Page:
Sidebar Site Navigation
Earth Day Report: UW Accomplishing Its Sustainability Goals
April 18, 2011 — Dozens of students gather to study and converse in the bright, spacious atrium in the University of Wyoming College of Business, unaware that the facility's comfortable environment is the result of long-range planning efforts to improve indoor environmental quality and achieve a high level of energy efficiency and reduced carbon emissions in all UW buildings.
As Earth Day 2011 approaches, members of UW's Campus Sustainability Committee say much progress has been made to achieve the university's sustainability goals. They point out that UW always has emphasized energy efficiency when planning and building new capital construction projects. Such emphasis advanced to a new level in 2007 when UW President Tom Buchanan signed the American College and University Presidents Climate Commitment (ACUPCC), committing UW to become carbon neutral by 2050.
In 2009, UW submitted its Climate Action Plan, the guiding document for reducing carbon emissions and becoming more sustainable.
Even before signing on to the ACUPCC, energy conservation measures such as increased daylighting and advanced controls systems were incorporated into the design of such facilities as a major expansion to Coe Library, the Health Sciences Center and Indoor Practice Facility.
As spelled out in the plan, the university now seeks LEED (Leadership in Energy and Environmental Design) Silver status for all new buildings, says Roger Baalman, director of Facilities Planning. LEED, the recognized standard for measuring building sustainability, provides a rating system with four certification levels for new construction: Certified, Silver, Gold and Platinum.
Among the LEED goals are lower operating costs; reduced waste sent to the landfill; energy and water conservation; a healthier and safer environment for occupants; reduced greenhouse gas; and demonstrated commitment to environmental stewardship and social responsibility.
Baalman says LEED Gold status is expected soon for the College of Business, and UW has applied for Silver status for the Kendall House, the new home of the Environment and Natural Resources Program. Documents are being prepared to seek Gold status for the new Berry Biodiversity Conservation Center, and Platinum status for a Visual Arts Center now being constructed near the Centennial Complex.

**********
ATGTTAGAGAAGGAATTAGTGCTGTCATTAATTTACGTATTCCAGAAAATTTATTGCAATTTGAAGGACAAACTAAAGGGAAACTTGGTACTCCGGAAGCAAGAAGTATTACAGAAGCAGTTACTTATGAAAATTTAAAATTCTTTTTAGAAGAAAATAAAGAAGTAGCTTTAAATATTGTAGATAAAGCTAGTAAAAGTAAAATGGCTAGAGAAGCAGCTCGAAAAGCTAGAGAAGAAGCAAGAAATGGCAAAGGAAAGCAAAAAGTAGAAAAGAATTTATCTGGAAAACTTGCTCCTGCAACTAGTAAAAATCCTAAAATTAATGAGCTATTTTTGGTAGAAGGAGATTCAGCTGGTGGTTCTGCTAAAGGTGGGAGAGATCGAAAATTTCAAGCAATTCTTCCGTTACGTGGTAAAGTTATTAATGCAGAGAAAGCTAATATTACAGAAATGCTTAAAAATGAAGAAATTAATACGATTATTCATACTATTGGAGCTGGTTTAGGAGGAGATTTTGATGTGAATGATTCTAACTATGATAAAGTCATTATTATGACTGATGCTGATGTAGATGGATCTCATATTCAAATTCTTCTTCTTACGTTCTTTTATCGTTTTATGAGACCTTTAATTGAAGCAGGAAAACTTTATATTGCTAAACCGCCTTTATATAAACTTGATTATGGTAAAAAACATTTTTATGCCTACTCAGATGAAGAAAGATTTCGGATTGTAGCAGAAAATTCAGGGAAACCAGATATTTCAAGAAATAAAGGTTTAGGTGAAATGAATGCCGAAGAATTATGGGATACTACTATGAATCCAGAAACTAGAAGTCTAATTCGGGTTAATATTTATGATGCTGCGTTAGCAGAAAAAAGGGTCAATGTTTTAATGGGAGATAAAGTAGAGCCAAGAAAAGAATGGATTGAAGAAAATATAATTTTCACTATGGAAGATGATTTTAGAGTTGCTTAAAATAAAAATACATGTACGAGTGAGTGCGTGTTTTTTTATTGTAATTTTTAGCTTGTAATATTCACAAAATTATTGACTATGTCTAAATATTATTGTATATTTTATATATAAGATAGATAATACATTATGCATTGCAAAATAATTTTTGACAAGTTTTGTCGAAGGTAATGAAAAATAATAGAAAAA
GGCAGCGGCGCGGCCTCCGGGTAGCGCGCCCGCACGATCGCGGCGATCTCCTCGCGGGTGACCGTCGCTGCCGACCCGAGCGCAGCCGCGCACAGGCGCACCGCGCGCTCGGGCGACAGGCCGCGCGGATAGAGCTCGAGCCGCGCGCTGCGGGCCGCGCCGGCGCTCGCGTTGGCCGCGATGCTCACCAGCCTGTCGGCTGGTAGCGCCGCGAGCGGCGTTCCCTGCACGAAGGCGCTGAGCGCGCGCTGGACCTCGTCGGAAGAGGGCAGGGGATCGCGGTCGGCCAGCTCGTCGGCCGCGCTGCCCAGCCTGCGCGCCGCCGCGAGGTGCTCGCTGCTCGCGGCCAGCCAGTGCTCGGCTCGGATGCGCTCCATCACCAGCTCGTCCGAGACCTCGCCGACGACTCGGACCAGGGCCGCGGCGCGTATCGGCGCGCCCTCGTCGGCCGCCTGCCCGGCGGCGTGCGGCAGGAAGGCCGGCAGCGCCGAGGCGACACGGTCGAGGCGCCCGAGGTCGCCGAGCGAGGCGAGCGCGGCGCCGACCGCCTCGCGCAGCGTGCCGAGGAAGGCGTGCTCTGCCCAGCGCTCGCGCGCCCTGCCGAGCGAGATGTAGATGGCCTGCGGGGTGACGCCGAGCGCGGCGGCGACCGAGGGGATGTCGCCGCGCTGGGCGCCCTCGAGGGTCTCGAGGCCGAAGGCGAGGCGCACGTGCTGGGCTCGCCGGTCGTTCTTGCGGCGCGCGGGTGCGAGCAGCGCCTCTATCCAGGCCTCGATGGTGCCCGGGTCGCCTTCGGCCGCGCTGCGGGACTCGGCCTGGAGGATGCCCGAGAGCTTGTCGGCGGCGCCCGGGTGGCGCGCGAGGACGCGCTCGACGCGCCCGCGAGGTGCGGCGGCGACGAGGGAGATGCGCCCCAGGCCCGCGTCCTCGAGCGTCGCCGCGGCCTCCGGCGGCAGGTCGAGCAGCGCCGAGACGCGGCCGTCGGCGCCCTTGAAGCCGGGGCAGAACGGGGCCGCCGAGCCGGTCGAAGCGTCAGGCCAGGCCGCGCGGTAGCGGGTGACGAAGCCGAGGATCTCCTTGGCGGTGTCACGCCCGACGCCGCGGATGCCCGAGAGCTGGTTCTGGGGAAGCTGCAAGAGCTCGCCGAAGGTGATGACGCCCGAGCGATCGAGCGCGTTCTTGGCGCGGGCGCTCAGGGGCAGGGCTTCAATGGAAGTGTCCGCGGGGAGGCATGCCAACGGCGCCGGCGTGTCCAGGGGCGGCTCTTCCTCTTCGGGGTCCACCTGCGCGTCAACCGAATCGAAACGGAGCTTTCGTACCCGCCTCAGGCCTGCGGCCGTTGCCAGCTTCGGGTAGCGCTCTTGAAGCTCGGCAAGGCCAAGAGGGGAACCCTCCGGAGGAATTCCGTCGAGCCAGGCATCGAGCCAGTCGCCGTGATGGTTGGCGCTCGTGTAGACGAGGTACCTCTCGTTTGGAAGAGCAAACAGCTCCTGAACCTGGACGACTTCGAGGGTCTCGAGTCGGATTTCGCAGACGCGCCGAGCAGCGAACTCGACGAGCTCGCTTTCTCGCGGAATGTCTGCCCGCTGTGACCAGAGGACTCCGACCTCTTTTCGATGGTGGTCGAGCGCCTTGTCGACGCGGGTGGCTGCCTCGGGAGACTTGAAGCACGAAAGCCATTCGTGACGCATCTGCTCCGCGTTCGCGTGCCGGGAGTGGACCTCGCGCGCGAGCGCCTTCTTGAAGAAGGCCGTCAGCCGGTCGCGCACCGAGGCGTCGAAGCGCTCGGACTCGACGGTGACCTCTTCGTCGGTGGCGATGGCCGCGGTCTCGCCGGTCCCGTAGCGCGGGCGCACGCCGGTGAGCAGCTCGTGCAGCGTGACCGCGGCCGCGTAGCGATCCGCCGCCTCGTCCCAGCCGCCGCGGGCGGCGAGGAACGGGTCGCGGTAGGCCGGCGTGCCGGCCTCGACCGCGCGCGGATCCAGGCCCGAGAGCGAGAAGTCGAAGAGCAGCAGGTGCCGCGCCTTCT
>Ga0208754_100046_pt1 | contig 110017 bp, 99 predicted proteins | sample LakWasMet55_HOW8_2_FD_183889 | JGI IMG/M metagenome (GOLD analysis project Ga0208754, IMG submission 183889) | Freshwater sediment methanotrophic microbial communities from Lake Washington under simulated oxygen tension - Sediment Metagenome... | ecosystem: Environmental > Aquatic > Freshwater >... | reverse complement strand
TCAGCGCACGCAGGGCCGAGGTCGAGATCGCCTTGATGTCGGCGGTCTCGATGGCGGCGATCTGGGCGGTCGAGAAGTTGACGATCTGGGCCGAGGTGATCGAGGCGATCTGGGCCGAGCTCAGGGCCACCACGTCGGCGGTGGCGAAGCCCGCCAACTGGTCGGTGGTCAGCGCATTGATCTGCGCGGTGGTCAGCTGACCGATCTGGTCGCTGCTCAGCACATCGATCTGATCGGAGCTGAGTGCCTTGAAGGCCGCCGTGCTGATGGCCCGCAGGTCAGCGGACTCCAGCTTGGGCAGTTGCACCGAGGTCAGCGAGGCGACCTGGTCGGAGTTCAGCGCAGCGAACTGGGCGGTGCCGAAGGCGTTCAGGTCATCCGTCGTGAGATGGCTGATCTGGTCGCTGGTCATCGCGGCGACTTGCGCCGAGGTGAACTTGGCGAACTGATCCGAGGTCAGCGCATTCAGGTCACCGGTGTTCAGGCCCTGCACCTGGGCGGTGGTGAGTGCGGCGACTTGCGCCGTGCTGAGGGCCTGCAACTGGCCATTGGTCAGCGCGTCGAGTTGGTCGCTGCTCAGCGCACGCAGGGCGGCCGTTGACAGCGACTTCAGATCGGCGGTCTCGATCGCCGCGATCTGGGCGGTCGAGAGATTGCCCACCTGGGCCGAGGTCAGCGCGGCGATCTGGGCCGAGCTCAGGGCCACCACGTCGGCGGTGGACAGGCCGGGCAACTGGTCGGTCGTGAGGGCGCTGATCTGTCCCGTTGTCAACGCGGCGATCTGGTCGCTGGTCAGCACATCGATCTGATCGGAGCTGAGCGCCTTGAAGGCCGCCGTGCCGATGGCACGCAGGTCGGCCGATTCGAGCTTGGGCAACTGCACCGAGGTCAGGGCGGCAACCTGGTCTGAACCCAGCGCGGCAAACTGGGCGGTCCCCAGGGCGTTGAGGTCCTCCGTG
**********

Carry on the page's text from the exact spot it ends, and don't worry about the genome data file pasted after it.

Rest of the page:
The Physical Plant and Facilities Planning have increased energy efficiency across campus by installing new and more efficient windows, heat recovery systems, control valves, motors and lighting in many campus buildings, Baalman adds. Other energy conservation measures are more efficient ventilation and heating systems, and automated systems to manage building system operations, insulation improvements, low-flow plumbing fixtures and other improvements.
Additionally, the university has chosen an Energy Services Company (ESCo) to develop a detailed energy audit and project development schedule for energy facility improvements to 10 UW buildings. Long Energy Solutions is identifying energy conservation measures that can result in utility savings that will finance the energy upgrades and improvements.
The sustainability efforts go far beyond the design and construction of new buildings, says Jim Scott, Physical Plant director and Sustainability Committee co-chairman. He notes that the university has elevated its efforts to reduce carbon emissions by focusing on policy changes and initiatives in areas such as grounds enhancements by planting trees, reducing water use, transportation efficiency improvements, purchasing and procuring environmentally-friendly products, and expanding recycling and waste management activities.
UW also has begun conducting research and offering educational opportunities in the areas of climate science, climate policy and sustainability. Among these efforts, Scott says, are a project-oriented sustainability class now in its fifth year, and, in the College of Business, a new sustainable business practices minor and Ph.D. degree in marketing with a focus on sustainable business practices.
Sustainability Committee members have produced a progress report that details accomplishments in all of these areas. The report notes UW ranked among the nation's 286 most environmentally responsible colleges, according to the Green Guide, published by the Princeton Review and the U.S. Green Building Council.
All of this is paying off. Scott says even in light of tremendous growth in square footage (about 400,000 square feet since 2006), purchased electricity and greenhouse gas emissions have remained fairly steady.
"With the more efficient new campus buildings and as the development and use of alternative energy sources become more feasible, emissions relative to the total square footage are expected to decrease more significantly," Scott says.
For more information visit the Campus Sustainable Committee website at http://www.uwyo.edu/sustainability.
The University of Wyoming seeks LEED Gold status for the renovated College of Business Building. (UW Photo)